How do you incorporate faith into your daily nursing tasks? - page 6

The question is pretty much self-explanatory. I'm getting my BSN in a faith-based, private university with their own hospital. I've observed that there's such a huge difference between nurses who... Read More

  1. Visit  kakamegamama} profile page
    0
    OCNRN63--And,you are entitled to your opinion, as I am mine.
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  3. Visit  DavidFR} profile page
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    Quote from kakamegamama
    DavidFR--you are entitled to your opinion, as I am mine.
    Agreed on that, but that doesn't in any way address the points I raised in answer to your post.
  4. Visit  BacktoBasics} profile page
    2
    I often pray for God to use me for His work, to let me be His hands and feet. I work within an ICU so times can be kinda stressful (from both sick patients or from the nurse stuff we have to put up with). But it's my faith knowing that God is always with me and will never give me more than what I can handle that keeps me going. I try to be humble about what I do because it's not about me. I'll read scripture at work for strength. One thing that I need to work on is participating with my patients and their faith. I've been asked only once to pray with them. Most of the time, I just put a call out to the Chaplin so my role as the nurse doesn't get confused or boundaries crossed. I wish my nursing practice could be more of a ministry than work.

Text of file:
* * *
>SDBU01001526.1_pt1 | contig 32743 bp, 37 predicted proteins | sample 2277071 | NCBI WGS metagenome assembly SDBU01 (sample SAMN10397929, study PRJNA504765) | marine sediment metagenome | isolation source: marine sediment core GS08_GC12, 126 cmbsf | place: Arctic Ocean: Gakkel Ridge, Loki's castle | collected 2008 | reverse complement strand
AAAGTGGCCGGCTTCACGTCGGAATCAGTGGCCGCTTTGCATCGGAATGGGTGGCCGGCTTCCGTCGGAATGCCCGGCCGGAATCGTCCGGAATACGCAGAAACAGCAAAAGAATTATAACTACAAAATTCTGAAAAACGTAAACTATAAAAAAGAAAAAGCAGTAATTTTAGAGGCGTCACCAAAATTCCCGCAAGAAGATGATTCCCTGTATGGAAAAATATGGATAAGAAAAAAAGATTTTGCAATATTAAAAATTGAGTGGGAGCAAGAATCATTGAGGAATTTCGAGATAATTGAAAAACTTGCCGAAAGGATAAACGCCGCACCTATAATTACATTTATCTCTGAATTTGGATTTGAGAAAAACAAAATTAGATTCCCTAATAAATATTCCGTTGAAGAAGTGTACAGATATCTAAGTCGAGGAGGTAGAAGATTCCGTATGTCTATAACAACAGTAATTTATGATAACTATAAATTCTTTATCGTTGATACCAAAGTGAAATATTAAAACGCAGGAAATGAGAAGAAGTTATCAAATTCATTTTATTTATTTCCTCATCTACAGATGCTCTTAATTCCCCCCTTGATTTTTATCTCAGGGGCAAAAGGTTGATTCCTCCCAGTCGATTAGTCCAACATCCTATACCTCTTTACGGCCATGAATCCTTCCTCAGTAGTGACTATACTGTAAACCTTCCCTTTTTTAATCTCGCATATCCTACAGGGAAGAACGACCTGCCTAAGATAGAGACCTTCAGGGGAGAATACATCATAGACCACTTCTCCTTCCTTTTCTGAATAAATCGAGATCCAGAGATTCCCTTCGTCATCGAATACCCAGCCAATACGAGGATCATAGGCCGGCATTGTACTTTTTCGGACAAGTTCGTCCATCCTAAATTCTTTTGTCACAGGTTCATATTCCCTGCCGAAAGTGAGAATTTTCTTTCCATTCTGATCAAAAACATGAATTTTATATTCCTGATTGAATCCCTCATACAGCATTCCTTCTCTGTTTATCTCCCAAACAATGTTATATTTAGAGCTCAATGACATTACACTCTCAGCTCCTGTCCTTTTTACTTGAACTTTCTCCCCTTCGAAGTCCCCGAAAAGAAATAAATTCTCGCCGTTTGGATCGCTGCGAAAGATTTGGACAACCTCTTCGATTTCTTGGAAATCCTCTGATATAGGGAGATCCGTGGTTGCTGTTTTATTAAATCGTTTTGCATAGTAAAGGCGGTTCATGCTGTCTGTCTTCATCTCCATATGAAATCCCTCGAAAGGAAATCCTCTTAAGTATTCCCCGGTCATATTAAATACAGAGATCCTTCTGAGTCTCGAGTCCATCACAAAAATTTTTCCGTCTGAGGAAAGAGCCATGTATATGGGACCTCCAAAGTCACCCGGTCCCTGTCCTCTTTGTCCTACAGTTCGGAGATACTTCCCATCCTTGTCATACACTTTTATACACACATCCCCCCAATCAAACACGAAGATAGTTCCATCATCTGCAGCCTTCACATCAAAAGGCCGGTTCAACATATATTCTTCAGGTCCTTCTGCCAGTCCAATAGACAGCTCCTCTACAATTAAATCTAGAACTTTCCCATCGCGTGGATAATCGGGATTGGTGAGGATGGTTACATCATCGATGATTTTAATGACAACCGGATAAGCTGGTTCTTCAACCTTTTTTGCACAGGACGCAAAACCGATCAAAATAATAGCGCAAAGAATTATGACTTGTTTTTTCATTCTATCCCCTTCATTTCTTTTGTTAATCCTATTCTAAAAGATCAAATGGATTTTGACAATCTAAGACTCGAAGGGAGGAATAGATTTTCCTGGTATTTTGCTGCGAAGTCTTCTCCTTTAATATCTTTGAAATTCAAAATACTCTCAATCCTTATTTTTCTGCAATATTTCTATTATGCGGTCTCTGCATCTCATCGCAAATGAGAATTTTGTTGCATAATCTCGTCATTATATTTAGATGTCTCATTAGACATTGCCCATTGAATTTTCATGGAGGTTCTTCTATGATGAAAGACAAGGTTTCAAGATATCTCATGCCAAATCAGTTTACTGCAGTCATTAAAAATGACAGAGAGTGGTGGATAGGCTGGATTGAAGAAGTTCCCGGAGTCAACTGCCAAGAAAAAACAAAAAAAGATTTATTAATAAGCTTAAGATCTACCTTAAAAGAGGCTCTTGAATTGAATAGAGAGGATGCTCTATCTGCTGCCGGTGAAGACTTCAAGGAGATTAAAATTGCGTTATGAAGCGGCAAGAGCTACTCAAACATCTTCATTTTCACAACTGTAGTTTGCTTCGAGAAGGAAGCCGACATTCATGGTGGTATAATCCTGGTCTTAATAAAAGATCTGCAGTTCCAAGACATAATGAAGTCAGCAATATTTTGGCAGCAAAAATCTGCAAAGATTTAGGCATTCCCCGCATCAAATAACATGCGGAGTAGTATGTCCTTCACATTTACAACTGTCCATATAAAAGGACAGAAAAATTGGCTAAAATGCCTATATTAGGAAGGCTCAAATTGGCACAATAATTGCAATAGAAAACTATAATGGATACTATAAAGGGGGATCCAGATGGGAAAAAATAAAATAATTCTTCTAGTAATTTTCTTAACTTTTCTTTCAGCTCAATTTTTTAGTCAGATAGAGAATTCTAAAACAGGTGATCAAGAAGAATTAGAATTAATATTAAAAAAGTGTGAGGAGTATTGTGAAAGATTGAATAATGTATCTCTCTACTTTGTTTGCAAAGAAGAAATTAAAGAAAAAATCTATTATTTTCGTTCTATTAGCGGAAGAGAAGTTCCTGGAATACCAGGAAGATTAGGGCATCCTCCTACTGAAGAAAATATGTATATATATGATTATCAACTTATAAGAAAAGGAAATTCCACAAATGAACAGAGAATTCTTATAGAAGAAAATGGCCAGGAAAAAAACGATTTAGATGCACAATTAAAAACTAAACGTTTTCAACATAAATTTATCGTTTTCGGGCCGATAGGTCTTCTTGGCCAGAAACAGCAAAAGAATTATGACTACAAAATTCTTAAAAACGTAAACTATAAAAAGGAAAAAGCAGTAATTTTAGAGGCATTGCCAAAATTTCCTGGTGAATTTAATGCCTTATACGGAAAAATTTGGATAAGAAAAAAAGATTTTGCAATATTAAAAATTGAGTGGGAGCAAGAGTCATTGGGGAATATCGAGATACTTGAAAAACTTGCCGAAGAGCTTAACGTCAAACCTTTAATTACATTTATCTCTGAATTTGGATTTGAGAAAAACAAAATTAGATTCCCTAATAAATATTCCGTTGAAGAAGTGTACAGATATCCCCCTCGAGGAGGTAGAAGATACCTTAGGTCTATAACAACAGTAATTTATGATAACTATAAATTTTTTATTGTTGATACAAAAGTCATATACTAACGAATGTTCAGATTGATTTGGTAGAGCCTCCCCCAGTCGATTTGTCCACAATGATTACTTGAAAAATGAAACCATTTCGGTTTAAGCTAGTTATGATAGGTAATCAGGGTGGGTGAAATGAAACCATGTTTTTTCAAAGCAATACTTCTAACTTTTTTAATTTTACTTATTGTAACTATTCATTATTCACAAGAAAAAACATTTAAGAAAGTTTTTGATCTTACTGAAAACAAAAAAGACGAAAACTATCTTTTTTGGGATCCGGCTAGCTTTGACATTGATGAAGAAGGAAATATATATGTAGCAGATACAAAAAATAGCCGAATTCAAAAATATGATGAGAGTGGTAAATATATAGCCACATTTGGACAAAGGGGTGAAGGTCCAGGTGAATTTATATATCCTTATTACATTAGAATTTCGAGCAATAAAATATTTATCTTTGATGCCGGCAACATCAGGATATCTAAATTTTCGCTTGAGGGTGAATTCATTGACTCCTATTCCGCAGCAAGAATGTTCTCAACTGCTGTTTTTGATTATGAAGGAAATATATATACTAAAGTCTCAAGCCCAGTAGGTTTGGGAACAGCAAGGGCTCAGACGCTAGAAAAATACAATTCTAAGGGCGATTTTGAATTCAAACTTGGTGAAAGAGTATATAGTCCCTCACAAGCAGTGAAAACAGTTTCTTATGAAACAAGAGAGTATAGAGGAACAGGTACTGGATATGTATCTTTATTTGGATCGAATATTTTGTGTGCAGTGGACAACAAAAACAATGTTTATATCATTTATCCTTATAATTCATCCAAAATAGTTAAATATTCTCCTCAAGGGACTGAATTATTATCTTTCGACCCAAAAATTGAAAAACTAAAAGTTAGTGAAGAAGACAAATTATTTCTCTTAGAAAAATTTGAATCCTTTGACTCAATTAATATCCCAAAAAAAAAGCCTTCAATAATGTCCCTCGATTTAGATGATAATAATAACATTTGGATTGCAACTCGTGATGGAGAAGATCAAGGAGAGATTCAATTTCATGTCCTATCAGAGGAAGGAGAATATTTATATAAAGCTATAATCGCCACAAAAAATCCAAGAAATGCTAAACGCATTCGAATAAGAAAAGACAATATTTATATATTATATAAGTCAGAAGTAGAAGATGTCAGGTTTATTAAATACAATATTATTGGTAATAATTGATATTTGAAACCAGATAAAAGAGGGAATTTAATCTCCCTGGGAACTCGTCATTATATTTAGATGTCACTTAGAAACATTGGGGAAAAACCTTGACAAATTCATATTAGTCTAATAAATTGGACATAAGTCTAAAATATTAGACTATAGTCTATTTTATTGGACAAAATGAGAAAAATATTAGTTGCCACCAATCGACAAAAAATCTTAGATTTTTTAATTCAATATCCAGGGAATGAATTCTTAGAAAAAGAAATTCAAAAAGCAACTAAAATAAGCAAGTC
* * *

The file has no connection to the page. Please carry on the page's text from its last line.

casi and kakamegamama like this.
  5. Visit  eagle78} profile page
    0
    Quote from DavidFR
    Any nurse who prayed for me would be acting against my wishes and I would find it extremely offensive and most unwelcome. If a patient has said they are happy for you to pray for them that's great. Otherwise it's a no no IMHO.

    Would you be happy for a devil worshipper to perform some ritual on your behalf without your consent? A pagan nurse to make some gesture on your behalf? A Rastafarian nurse to smoke a joint for you in the hope you'll be released from Babylon? A communist nurse to get the comrades to sing a verse of the Internationale on your behalf? Your beliefs aren't necessarily your patients' beliefs and that's what should be respected. Even if they never have any knowledge of your actions it's at best patronising and at worst being done for yourself rather than for your patient. Pray for people who want your prayers. The "I can pray for them, it'll do them good even if they don't realise it" stance is a patronising stone that doesn't fly.